For those who are interested in the science of banana ripening, ethylene, the “ripening hormone” stimulates the ripening process by initiating a number of genetic and chemical processes in the fruit, using messenger molecules called “ethylene response factors” or ERFs to trigger signaling cascades. The enzyme amylase hydrolyzes the starch strands between the sugar units. Enzymatic degradation of pectin in the cell walls also cause the softening of the fruit. Finally, there is degradation of chlorophyll, the green pigment in the peel, causing the banana to turn yellow.
Ripen at room temperature. Ripe bananas may be refrigerated or frozen. To prepare smoothies, I pre-slice my bananas, freeze them in a Ziploc bag, then use the frozen slices the next morning. Meals in a jiffy.
One medium banana contains about 105 calories and 27 grams carbohydrates, of which 15 grams is sugar in the form of glucose (6 grams), fructose (6 grams) and sucrose (3 grams). To put that in perspective, the World Health Organization has revised a recommended a daily amount of sugar to 25 grams a day (although technically this excludes natural fruit sugars). It is also a FODMAP-friendly fruit. Bananas are rich sources of the vitamins and minerals including potassium (422 mg or 12 percent RDI), vitamin C (10 mg or 20 percent RDI), and vitamin B6 (0.4 mg or 20 percent RDI). Vitamin B6 helps the body to make red blood cells and neurotransmitters such as serotonin, the feel-good hormone. Moreover, bananas are easily digestible, offering fast enery. They are however a poor source of protein and fat, and thus must be part of a supplemented diet rather than as a staple food.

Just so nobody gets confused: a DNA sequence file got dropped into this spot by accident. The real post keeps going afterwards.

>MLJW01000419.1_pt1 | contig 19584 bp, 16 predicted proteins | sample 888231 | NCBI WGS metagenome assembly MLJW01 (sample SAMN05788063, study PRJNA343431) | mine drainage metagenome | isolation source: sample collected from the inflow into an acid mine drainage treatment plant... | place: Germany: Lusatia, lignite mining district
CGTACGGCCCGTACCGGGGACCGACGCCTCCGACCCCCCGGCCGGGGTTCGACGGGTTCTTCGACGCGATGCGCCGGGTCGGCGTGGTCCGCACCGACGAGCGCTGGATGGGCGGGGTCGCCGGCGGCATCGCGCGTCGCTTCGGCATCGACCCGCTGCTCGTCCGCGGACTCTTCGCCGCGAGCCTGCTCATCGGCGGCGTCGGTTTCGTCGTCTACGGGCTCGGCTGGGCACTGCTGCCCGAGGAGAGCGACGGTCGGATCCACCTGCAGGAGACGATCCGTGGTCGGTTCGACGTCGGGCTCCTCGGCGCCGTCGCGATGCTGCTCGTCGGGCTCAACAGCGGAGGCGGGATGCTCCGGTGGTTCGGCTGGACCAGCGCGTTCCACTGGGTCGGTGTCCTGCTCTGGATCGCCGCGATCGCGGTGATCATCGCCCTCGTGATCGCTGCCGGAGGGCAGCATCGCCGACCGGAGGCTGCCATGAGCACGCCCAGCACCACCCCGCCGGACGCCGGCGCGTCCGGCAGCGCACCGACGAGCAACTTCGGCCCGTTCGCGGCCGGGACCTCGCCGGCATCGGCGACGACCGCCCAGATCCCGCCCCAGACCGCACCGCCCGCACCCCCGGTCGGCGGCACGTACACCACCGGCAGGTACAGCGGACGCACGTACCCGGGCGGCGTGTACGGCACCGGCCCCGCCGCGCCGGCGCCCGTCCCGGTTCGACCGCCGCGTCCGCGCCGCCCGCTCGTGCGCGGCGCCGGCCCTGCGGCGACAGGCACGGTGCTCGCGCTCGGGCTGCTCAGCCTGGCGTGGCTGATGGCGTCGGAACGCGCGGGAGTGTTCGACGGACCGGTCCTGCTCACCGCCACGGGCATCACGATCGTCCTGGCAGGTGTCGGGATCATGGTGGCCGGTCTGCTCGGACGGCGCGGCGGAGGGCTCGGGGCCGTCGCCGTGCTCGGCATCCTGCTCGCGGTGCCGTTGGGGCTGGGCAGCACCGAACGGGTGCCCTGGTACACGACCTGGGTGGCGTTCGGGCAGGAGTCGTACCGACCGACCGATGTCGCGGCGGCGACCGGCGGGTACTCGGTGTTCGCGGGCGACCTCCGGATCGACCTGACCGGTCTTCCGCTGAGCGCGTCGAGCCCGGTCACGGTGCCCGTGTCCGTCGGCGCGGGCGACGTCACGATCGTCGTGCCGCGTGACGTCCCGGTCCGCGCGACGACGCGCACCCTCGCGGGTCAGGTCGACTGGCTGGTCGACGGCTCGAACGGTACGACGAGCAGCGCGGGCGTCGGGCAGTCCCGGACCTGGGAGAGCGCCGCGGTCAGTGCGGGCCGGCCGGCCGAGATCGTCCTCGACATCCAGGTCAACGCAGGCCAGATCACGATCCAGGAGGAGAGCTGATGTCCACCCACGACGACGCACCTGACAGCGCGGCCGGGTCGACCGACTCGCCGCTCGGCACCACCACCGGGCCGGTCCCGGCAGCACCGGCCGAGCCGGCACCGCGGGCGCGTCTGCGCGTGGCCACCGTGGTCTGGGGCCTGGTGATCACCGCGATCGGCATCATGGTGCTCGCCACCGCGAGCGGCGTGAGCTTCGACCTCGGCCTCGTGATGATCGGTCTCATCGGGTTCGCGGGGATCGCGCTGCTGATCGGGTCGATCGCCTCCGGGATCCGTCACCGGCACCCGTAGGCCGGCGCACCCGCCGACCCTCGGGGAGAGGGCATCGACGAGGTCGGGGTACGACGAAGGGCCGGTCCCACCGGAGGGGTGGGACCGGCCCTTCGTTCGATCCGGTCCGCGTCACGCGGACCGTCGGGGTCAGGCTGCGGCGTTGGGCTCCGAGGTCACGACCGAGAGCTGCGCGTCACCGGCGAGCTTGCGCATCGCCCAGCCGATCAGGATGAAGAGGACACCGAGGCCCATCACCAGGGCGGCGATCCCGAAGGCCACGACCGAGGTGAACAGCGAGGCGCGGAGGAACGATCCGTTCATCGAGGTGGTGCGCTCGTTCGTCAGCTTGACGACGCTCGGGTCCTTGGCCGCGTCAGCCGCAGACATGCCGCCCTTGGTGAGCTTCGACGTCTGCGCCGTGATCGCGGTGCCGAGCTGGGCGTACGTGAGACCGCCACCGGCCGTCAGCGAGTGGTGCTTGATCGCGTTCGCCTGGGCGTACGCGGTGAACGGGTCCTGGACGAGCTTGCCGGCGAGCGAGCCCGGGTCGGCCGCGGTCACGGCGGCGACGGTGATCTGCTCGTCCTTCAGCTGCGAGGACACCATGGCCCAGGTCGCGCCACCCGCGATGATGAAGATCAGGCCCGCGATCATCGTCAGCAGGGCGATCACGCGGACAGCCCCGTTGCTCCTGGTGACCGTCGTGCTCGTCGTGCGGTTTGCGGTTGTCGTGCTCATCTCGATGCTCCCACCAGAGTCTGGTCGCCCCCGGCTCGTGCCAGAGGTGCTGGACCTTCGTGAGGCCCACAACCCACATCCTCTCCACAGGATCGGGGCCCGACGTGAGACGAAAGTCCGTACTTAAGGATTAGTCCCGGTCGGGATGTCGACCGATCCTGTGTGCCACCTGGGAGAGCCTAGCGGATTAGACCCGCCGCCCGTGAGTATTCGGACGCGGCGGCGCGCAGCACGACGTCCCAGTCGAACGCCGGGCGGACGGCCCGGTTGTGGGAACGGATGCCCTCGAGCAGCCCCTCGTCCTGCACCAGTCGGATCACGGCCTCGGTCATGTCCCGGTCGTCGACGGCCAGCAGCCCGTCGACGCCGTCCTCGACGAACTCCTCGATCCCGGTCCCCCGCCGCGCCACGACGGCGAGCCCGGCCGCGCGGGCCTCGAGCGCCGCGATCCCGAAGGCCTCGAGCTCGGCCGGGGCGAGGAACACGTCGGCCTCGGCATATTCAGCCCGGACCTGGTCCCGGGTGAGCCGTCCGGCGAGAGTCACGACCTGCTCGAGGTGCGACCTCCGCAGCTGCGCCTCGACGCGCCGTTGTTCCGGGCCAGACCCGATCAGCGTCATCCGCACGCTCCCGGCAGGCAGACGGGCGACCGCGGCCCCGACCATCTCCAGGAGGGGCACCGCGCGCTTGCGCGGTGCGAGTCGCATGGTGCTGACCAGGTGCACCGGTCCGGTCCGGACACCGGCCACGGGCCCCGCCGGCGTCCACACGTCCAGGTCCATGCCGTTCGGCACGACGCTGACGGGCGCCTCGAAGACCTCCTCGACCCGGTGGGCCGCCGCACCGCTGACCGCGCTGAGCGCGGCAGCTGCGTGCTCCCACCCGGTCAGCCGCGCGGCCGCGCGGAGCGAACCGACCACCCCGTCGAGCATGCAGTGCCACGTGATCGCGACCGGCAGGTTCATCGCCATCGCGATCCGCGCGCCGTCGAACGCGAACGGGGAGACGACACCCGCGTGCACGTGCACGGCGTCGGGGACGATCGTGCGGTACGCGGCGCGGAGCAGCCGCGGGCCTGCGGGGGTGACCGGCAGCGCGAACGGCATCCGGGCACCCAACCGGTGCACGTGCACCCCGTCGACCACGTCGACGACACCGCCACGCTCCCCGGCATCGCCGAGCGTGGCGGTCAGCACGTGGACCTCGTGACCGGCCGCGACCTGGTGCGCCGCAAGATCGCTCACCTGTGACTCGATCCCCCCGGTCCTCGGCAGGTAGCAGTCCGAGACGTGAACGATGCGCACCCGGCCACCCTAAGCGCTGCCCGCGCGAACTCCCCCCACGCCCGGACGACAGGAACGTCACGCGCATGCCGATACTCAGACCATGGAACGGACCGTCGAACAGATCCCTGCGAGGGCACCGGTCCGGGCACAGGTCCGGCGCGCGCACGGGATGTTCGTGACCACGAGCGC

Recipe notebook and inspiration
Beverages: Basic Green Smoothie | Banana & Cardamom Lassai
Breakfast: Raw Banana Nut Bread | Banana Avocado Bread | Double Chocolate Banana Bread
Starters: Banana chips | Banana Doughnut Bites
Mains: Banana Avocado Panini | Plantain Curry
Desserts: BAD Apple Strudel | Banana Crème Pie | Banana Boats | Basic Banana Ice Cream Chia Pudding | Banoffee
Bananas in the news
Bad news. Banana production is under assault from a soil-borne fungal disease called Panama disease. The Tropical Race Four (TR4) strain was first discovered in Southeast Asia in 1989 by plant pathology professor Randy Ploetz. Whole banana plantations died, with trees exhibiting wilted yellow leaves. In less than a decade it has spread to Australia, China, Southeast Asia, and most recently the Middle East, with news reports branding it the “HIV of banana plantations”. TR4 is attacking the highly prized sweet Cavendish variety, a favorite in the 1950s because it was found to be resistant to strains of Panama disease that hit the then-preferred Gros Michel variety of banana. But now the Cavendish, which makes up about 95 percent of global banana exports, is dying from the fungus. The fear is that TR4 it will spread to Central and South America which account for 81 percent of the global banana trade. The TR4 strain, while not a danger to humans, is found in the soil and can remain active for decades. It cannot be fully controlled by fungicides. To underscore the seriousness of the situation, Costa Rica declared a “banana emergency” in December 2013. I conclude by repeating my opening sentence, may the Banana be with you (literally), while it lasts.
Day 2 of Monomea1 Project – towards minimalism.